Choosing a Tile Tile Types
Tiles sizes and shapes Trimming Tiles

Choosing a Ceramic Tile

Choosing your ceramic tile might be the hardest part of a tile project. There are literally thousands of colors, sizes, styles, shapes and grades to choose from.

The trend in ceramic tile used to be to stay as neutral as possible. In fact, most of the tiles sold for home use were either white, almond or gray. Nowadays, white and almond are still the most common, but people are experimenting more with color. Colors are getting warmer and brighter, as well as clearer and cleaner.

Tile Sizes and Shapes

As far as size goes, the most popular tile sold is still the 4 1/4" square wall tile. However, the current trend is towards larger tiles, like 8x8's, 10x10's and even 12x12's. It's tough for a do-it-yourselfer to install anything bigger than this because the underlayment has to be absolutely even and level.

Small one inch tiles are also common. These are called mosaic tile because you can mix different colors to create borders, patterns, and even pictures. These are usually joined together in 12"x12" or 12"x24" sheets to make them easier and quicker to set. You can even have custom patterns made.

Tile Types

The material that's used to make tile and the methods of manufacturing determine its durability and absorption. It's important to know what tile is best suited for your specific situation.

Most ceramic tile is glazed. Glazed tile is made from a mixture of clays that are pressed into shape. A "glaze" is then applied to the top and baked on. Glazed tiles are available in high-gloss, matte, and abrasive slip-resistant finishes. Glazed tiles also come in decorative styles with a pattern or hand-painted design. The glaze on the tile doesn't go all the way through, so if it gets chipped, you're going to see the color inside. Glazed tiles may tend to get scratched on frequently used countertops, but they're ideal for walls. For floors make sure you get a finish that won't be too slippery or show scratches easily.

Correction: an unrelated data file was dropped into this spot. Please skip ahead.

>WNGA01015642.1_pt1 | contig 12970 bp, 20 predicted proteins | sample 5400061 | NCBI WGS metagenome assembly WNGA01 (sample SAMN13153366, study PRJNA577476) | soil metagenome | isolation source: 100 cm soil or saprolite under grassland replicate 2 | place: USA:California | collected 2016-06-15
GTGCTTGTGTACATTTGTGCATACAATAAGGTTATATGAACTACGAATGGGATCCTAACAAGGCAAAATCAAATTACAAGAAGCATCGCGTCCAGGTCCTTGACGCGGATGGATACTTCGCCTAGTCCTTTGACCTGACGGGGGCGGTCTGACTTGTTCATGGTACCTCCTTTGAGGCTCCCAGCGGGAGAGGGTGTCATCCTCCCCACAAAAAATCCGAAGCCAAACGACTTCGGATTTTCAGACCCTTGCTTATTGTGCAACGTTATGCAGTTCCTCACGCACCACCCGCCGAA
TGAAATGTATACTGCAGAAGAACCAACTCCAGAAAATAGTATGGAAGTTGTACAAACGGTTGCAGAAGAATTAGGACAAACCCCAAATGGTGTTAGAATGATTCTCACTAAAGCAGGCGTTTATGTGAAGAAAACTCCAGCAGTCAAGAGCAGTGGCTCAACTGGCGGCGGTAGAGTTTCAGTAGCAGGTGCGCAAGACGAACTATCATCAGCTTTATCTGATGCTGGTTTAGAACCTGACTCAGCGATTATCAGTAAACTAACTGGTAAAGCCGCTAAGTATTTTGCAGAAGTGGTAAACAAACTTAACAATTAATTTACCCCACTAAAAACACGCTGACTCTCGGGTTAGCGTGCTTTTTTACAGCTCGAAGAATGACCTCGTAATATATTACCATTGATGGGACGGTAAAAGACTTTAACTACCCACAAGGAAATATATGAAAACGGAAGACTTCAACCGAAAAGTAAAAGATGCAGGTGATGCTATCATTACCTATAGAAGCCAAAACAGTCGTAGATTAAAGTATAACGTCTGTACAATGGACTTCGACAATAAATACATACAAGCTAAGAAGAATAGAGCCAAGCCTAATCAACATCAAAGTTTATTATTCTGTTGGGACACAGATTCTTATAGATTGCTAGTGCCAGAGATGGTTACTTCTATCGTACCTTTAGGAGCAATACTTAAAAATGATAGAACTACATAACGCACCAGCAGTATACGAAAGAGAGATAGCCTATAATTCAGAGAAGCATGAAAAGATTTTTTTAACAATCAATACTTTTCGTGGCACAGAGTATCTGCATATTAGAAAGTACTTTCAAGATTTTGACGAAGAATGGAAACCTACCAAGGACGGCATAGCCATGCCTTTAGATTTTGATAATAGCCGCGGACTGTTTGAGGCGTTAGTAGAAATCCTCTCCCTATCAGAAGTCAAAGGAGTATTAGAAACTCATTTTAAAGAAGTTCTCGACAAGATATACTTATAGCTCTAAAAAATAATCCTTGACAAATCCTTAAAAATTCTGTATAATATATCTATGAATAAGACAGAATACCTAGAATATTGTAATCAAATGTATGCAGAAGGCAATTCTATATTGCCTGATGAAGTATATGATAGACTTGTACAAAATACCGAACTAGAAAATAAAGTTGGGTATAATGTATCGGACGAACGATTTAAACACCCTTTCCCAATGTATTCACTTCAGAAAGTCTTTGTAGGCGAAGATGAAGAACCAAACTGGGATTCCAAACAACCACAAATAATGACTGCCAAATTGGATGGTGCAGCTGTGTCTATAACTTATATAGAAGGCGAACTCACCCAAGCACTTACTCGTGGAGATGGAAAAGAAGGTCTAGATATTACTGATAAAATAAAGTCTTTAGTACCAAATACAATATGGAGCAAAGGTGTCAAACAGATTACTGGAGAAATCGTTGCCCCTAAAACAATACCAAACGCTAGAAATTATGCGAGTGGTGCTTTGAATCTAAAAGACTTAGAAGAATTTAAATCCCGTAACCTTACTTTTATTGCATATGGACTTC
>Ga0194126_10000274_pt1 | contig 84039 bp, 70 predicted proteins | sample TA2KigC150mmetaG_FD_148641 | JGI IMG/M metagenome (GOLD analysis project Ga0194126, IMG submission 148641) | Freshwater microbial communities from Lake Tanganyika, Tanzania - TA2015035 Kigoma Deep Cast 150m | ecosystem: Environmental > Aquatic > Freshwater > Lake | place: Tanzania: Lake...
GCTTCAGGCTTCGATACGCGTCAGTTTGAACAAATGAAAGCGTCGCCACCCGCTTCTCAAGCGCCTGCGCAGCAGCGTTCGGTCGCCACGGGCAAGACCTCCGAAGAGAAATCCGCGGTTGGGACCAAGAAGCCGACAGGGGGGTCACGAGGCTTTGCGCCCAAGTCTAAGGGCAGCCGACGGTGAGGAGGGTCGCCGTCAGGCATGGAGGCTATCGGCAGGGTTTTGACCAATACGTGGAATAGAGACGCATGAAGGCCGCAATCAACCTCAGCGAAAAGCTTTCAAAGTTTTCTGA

Mosaic tile is made from different types of clay with color pigments added so the color goes all the way through the tile. Mosaics are suitable for almost any surface because they resist moisture, are stain-proof and will not chip easily.

Quarry tile is a broad classification for any tile made out of a mixture of clays. They are usually deep red in color and left unglazed. These tiles are used mostly for interior floors because they're usually porous and irregular in shape. The surface of these tiles can be sealed or left unsealed, although, they may stain if left unsealed.

Another trend in high-end tile jobs is natural materials like slate, marble, granite, and limestone cut into thin pieces and installed like tile.

For those of us who can't afford the real stuff, you can find a lot of natural-looking tiles that resemble marble, slate, limestone and granite. They look like the real thing and are just as durable. They're cheaper too, as much as 75 to 80 percent less than the real stuff.

Trimming Tiles

Most lines of tile have special tiles for creating borders and accents. They should also have tile for finishing corners and edges. These will give your project a professional look.You can get really fancy with your tile layout. One way is to use trim tiles for an accent strip in your design. These come in many different varieties.

Glazed tile that is used in the field will only have glaze on the top surface, this is so they can butt up to other field tile. Special tiles will be rounded at the edges to finish off the field tile.

Bull nose is a term used to describe rounded-edge tile. A single-edged bull nose tile is used to finish off the top of a wall, like a bathtub surround, or the edge of a countertop.A double-out bull nose has two rounded edges for finishing off the corner of a tile section.

Edge tile is used for around the overhang of a countertop. If your line of tile doesn't come with an edge tile, you can substitute it with a bull nose tile on top and a regular field tile at the edge.

When installing wall tile, you usually want to finish off the bottom row with special base tiles. These are flared at the bottom and make a nice transition to the floor. The top of the base is square to butt up to regular field tile. There is also a tile called a "sanitary base" which has a finished top. These are used in areas where there won't be wall tile.

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